Engineers had spent days pumping some 30,000 barrels of heavy drilling fluid into the leaking well head on the ocean floor in a high-pressure bid to smother the gushing crude and ultimately seal the well with cement.

But the effort failed, and when asked specifically why, Suttles had no direct answer.

“We don’t know that for certain,” he said, adding that “we were unable to sustainably overcome the flow.”

The announcement marks the latest failure for BP, which despite a series of high-tech operations over the past month has appeared powerless to bring the disaster to heel since an explosion on the BP-leased Deepwater Horizon oil rig April 20 which killed eleven workers. The rig sank two days later.

The British energy giant had stressed that “top kill” was the best chance at stopping the leak other than drilling an entirely new relief well, a process that has already begun but is expected to take another two months.

“Obviously, we’re very disappointed in today’s announcement and I know all of you are anxious to see this well secured,” US Coast Guard Rear Admiral Mary Landry told the briefing.

“It’s been our number one goal since day one, but we also want to assure you we’ve had a very, very aggressive response posture and we’re going to continue to do so,” she said.

Efforts will now focus on severing the damaged riser pipes that lay crumpled on the ocean floor, then installing a containment device that could capture the leaking oil and syphon it to the surface.

BP and the Coast Guard said it would take four to seven days before the contraption — dubbed the “Lower Marine Riser Package,” or LMRP — can be put in place.

And Suttle said even if LMRP works, it would only contain a majority of the oil and not all of it.

BP chief executive Tony Hayward said he was “disappointed” in the operation’s failure but stressed that company officials “remain committed to doing everything we can to make this situation right.”

The setback came a day after President Barack Obama visited the region for the second time since the oil spill began 40 days ago, in an attempt to bring new urgency to the response.

Obama toured some of the affected areas in Louisiana on Friday and pledged “to continue to do whatever it takes to help Americans whose livelihoods have been upended by the spill.”

Obama said he would triple the number of workers clearing up soiled beaches, after he saw the effects of the spill up close, picking up and examining tar balls that washed ashore in Louisiana.

“I’m here to tell you that you’re not alone. You will not be abandoned. You will not be left behind,” he promised to local residents.

Since the oil spill began, an estimated 12,000 to 19,000 barrels of crude have been gushing into the Gulf each day.

The disaster has already closed stretches of coastal fishing waters, endangering the seafood industry and tourism businesses, and threatening a catastrophe for Louisiana marshes, home to many rare species.

Government data released Thursday suggested between 18.6 million gallons and 29.5 million gallons of oil have poured into the Gulf — far more than the roughly 11 million gallons of crude spilled in the 1989 Exxon Valdez disaster.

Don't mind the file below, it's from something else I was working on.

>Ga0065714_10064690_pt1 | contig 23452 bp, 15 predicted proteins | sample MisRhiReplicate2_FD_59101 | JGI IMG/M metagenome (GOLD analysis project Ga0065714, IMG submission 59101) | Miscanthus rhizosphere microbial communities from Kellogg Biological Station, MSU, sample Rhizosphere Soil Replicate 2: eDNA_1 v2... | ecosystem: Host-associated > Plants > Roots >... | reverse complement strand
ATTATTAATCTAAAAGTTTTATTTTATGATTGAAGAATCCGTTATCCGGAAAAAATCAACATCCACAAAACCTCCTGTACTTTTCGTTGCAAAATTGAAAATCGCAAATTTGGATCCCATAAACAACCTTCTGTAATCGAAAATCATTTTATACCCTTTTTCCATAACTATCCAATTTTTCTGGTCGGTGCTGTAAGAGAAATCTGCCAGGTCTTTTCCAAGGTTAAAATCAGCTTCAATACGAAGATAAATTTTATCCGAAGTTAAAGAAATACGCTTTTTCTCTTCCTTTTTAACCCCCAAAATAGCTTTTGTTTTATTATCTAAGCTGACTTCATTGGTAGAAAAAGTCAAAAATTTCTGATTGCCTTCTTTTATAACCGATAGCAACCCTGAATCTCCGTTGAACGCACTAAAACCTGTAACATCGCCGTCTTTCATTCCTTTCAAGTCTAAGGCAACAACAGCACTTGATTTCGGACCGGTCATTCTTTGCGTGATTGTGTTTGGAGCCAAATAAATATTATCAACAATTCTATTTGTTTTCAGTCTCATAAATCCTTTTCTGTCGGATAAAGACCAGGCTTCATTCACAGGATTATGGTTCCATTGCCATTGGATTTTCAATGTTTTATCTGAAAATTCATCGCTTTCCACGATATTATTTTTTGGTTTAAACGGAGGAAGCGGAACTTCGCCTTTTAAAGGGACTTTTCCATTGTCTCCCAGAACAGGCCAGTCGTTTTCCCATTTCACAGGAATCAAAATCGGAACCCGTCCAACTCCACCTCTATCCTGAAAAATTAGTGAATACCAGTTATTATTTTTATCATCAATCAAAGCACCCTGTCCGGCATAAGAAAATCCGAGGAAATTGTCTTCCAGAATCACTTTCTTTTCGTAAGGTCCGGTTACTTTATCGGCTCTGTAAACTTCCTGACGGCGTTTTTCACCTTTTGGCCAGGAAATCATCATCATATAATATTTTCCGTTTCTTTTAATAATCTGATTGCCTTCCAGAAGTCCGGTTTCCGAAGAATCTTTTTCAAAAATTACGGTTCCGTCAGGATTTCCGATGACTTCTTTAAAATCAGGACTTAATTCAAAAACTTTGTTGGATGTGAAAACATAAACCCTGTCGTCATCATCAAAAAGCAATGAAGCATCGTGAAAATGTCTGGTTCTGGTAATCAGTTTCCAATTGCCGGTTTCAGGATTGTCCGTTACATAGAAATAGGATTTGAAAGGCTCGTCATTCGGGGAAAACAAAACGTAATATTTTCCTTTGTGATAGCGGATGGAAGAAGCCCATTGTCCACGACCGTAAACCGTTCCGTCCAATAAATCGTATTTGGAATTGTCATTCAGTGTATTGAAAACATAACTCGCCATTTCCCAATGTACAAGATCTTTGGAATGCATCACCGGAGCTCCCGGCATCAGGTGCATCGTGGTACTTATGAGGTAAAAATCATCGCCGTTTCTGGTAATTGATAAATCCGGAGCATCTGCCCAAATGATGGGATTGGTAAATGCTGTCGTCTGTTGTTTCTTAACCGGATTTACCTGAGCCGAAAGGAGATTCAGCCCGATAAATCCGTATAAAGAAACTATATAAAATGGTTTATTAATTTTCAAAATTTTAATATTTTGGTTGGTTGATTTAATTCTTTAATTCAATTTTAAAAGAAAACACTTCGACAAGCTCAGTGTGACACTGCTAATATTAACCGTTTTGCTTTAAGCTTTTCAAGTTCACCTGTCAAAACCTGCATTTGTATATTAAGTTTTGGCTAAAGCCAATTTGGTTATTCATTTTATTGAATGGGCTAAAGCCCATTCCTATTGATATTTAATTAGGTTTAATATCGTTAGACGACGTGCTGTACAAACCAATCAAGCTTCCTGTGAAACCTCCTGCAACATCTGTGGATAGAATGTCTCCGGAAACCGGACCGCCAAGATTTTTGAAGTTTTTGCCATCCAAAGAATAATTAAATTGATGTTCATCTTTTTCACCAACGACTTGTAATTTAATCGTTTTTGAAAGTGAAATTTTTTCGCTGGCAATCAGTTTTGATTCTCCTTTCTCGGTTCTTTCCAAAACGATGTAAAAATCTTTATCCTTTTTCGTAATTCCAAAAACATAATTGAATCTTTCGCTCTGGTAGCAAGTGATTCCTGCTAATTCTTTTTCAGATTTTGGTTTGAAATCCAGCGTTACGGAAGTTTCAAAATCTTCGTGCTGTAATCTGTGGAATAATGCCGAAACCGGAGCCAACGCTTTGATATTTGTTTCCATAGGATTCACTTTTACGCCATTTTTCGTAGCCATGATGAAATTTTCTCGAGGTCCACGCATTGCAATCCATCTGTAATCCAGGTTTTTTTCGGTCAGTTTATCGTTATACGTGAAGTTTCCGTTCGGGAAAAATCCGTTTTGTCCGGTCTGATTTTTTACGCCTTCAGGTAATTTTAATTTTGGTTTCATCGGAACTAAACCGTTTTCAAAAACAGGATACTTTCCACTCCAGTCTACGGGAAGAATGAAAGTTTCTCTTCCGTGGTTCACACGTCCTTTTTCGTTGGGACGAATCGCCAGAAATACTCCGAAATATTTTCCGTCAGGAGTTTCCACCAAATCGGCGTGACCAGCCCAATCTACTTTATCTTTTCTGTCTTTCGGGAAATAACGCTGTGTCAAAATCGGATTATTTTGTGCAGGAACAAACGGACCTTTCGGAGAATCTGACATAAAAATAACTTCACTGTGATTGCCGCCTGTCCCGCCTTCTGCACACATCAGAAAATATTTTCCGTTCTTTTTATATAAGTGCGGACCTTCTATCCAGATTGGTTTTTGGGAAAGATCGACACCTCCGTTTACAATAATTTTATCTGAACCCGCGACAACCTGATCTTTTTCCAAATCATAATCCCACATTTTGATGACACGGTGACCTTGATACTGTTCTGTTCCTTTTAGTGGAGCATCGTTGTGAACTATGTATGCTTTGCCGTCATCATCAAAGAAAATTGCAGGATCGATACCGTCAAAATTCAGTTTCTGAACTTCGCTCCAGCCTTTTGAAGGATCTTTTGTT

Amid the environmental catastrophe, there were also growing fears for the health of cleanup workers exposed to the oil and chemical dispersants.

Four more crewmen aboard ships helping burn off surface oil were evacuated to hospital late Friday after falling ill, a day after the Coast Guard announced that seven workers were evacuated for medical emergencies.

Landry said Saturday that the Coast Guard would continue to use subsea dispersants, chemicals which help break up the crude into droplets that can evaporate or biodegrade more quickly, but which critics say could be a health hazard.

On Saturday, Louisiana state officials called on BP to create a 300-million-dollar fund to mitigate the immediate and long-term impact of the spill on businesses and local residents.

State agencies also sent a letter to the British oil giant seeking another 457 million dollars to fund a 20-year seafood safety plan, warning that “the future of this industry is in peril.”

Source: SGGP

VN swimmer fails to splash at Beijing Paralympics event

In Uncategorized on September 10, 2008 at 4:55 pm

I’ll be needing a spotter: Weightlifter Le Van Cong (men’s under 48kg) was unable to finish his lift yesterday after three attempts. — VNA/VNS Photo Quoc Khanh

HA NOI — Vietnamese swimmer Nguyen Quang Vuong disappointed fans as he failed to qualify for the men’s 100m breaststroke finals at the National Aquatics Centre yesterday.

Vuong completed his heat in one minute 23.46 seconds, and came in fifth out of seven athletes.

Weightlifter Le Van Cong (men’s under 48kg) was unable to finish his lift yesterday after three attempts; Nigerian Ruel Ishaku placed first in the category with a total lift of 167.5kg.

Nguyen Thi Hai finished 12 out of 14 in the women’s shot-put yesterday.

She tried her best and achieved a 7.6m throw after three attempts.

Wheelchair racer Nguyen Thi Thanh Thao managed 1:08.75 in the women’s 400m, but it was not enough to qualify her for the final race.

Vietnamese athletes continue their competition today with Chau Hoang Tuyet Loan contesting in the women’s 48kg weightlifting, and Dinh Thi Nga will be lifting in the women’s 52kg.

Viet Nam sent nine athletes to compete in athletics, swimming, weightlifting and judo at the Summer Beijing Paralympics.

About 4,000 athletes from 150 nations will be competing in 20 events at the 2008 Summer Paralympics in Beijing, which will continue until next Wednesday. —